I’ve always tried to maintain a positive and friendly attitude while online.  It just seems like the right thing to do- so many people use the internet as their escape from real life drudgery so who am I to bring negativity into their happy place?  But I will admit, this even tested me.

Wipe or kill, I found that I needed to remain positive and cheery the entire raid night.  If something was going well, fantastic!  Congratulate the group and particularly anyone who went above and beyond.  If stuff isn’t going quite so well, don’t get discouraged.  We all know something is going wrong, no need to harp on it.  A simple “what did we do wrong that time and how can we fix it?” goes so much farther than a “why are we so bad?”.

But with attitude, I found I also needed to accept that I wasn’t going to be able to cheer everyone up every raid.  Sometimes a night of wiping is going to get people down and there’s nothing you can do.  But this shouldn’t stop the raid leader from being positive, encouraging, and above all, focused on improvement.

THE SECOND LESSON OF RAID LEADING: YOU GOTTA KNOW YOUR STUFF OR KNOW SOMEONE WHO DOES
I thought that I knew mechanics when I stepped up and offered to raid lead that first time.  Boy, was I wrong.  You see, it’s not good enough to just know one aspect of the fight. I can’t just know how to heal Kilrogg, I need to know every single part of the fight.  The Heartseeker mechanic.  The interrupts.  The adds.  The visions groups.

I’ve probably spent the better part of 20 hours just reading up and practicing mechanics so I could better lead my group.  I watched videos, read strats, combed logs, you name it I did it.  And in the end, it all paid off.  I can lead a Heroic Hellfire Citadel Raid in my sleep, I know the mechanics so well (not saying I would do this though).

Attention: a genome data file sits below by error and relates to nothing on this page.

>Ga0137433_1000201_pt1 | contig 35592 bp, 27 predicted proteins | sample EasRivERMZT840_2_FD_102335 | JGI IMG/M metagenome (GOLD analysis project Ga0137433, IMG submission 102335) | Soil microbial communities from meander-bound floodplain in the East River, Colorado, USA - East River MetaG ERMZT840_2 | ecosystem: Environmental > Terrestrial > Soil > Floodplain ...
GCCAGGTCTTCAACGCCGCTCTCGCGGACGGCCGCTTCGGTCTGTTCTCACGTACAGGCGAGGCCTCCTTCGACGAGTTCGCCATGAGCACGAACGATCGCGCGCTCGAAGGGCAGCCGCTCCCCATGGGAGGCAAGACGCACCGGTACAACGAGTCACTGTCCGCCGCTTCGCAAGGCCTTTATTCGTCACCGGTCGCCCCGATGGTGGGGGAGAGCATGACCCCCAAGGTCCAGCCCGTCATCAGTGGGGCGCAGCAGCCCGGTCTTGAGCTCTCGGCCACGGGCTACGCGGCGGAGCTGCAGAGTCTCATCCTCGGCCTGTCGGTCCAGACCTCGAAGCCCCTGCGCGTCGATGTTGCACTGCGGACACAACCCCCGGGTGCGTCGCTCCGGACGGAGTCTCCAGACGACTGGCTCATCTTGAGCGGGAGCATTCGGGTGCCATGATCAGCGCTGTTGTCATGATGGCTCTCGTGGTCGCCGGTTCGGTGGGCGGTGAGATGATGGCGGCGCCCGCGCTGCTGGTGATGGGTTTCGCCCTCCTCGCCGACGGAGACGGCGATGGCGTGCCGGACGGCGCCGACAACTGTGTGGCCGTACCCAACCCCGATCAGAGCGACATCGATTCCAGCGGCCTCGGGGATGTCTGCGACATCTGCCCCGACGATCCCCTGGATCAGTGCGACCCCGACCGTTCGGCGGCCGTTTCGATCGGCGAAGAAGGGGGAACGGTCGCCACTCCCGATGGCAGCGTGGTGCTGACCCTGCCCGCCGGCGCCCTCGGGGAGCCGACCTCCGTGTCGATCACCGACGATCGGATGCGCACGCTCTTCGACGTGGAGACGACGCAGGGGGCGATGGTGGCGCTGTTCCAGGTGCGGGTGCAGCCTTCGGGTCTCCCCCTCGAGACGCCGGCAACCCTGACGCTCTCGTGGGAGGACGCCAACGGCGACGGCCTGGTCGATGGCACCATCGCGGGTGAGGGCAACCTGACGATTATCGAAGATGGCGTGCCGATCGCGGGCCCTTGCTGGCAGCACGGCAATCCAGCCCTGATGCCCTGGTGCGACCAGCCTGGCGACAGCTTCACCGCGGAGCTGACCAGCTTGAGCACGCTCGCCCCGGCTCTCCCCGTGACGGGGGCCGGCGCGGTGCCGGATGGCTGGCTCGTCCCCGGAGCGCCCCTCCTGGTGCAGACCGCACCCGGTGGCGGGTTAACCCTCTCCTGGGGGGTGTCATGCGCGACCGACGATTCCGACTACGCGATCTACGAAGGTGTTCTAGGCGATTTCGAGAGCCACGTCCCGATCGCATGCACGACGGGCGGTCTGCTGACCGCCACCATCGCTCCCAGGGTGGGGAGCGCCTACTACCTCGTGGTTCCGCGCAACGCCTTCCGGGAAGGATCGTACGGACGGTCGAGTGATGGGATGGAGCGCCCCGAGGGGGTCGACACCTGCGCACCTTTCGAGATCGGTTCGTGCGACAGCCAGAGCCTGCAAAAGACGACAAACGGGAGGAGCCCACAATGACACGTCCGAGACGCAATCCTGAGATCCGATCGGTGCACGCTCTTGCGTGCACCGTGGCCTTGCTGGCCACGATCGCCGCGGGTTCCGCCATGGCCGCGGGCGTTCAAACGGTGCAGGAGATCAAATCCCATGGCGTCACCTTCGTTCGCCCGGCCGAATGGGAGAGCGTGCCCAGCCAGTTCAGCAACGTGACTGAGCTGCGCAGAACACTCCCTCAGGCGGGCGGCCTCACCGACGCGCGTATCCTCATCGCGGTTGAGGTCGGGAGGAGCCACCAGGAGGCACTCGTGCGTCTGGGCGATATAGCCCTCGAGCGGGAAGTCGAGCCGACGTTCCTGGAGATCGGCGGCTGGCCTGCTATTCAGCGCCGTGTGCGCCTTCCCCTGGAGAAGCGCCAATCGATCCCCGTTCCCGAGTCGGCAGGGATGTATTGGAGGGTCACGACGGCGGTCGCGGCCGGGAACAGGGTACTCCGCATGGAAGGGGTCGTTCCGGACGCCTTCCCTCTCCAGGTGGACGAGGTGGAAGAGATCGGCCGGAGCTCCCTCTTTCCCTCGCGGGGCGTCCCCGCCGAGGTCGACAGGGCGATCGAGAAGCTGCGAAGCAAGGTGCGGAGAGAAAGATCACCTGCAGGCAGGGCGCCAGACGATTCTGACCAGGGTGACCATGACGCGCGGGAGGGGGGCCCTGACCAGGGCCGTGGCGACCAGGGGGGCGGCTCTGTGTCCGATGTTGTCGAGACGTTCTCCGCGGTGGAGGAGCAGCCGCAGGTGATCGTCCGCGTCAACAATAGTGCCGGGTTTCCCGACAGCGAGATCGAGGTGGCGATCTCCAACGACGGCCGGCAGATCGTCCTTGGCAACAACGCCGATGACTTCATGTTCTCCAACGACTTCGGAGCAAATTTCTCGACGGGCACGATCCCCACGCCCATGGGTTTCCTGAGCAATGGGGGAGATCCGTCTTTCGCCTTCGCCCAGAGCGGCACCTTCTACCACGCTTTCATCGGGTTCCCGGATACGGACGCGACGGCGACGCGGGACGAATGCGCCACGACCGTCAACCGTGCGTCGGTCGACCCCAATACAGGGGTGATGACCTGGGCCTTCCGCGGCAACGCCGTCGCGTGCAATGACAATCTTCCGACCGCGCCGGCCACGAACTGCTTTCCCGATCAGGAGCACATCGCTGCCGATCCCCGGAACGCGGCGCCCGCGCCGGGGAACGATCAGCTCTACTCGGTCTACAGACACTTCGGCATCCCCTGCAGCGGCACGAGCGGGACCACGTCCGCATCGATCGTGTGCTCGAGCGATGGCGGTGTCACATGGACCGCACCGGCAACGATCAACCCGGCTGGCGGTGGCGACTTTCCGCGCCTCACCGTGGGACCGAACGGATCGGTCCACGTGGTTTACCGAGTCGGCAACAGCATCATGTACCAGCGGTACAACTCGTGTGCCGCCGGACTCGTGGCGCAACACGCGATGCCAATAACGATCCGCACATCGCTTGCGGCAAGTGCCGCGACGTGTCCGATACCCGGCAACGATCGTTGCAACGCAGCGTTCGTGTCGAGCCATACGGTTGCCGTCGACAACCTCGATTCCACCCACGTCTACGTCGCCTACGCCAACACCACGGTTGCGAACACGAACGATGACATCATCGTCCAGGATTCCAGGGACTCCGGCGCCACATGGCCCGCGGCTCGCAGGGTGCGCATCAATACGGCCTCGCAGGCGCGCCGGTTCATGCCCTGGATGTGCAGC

There are some mechanics however that I do not know all the intricacies of.  For example, I know that the tanks need to taunt off for Zakuun when one tank gets Soul Sliced but as to what happens inside that spirit world, I haven’t a clue.  I can’t possibly know every minute detail.  As a raid leader, I learned all the mechanics but I leave it up to my raiders to find the tips and tricks of their class best suited for handling the mechanics.

When there is someone in the raid who has a better strat or understanding of a specific mechanic, I let them take point on it.  Heroic raiders have to use every advantage they get; I would be silly to turn away helpful advice.  Raid leaders lead, not micromanage.  I have a responsibility to know the fight as a whole but if someone knows a specific part in better detail, then I am going to let them take charge of that specific item.

Mammoth
THE THIRD LESSON OF RAID LEADING: YOU NEED A SECOND IN COMMAND
There’s a reason ships have First Mates- the Captain doesn’t always catch everything.  This is the same for raid leading, I don’t always remember to call every mechanics or to change the loot before raid.  And sometimes, I can’t even make it to raid on time or at all.

I am so very lucky to have a responsible and observant second in my fellow blogger Bodhirana.  If I miss something or can’t do something, I know I can count on him to catch what I miss.  I trust him completely to lead raids when I cannot attend.  And I can bounce ideas off of him when changes need to be made.

Fast forward a few months and a few raid team shuffles and here I am, still raid leading, still in one piece. It’s been an incredible journey- from Heroic Assault all the way to Heroic Archimonde but I wouldn’t change it for the world.  I’ve learned so much about raiding, about leadership, about the people on my raid team that I don’t think I could have ever learned otherwise.  I’ve been trialed and tested, but in the end, every single one of us got our mooses and every single one of us can call ourselves ‘Heroic Raiders’.

So there you have it! How I accidentally on purpose became a raid leader!  I guess I can add this to my growing list of ‘Stuff I Never Thought I’d Do But I Ended Up Doing Anyway’.

Until next time, stay out of the fire!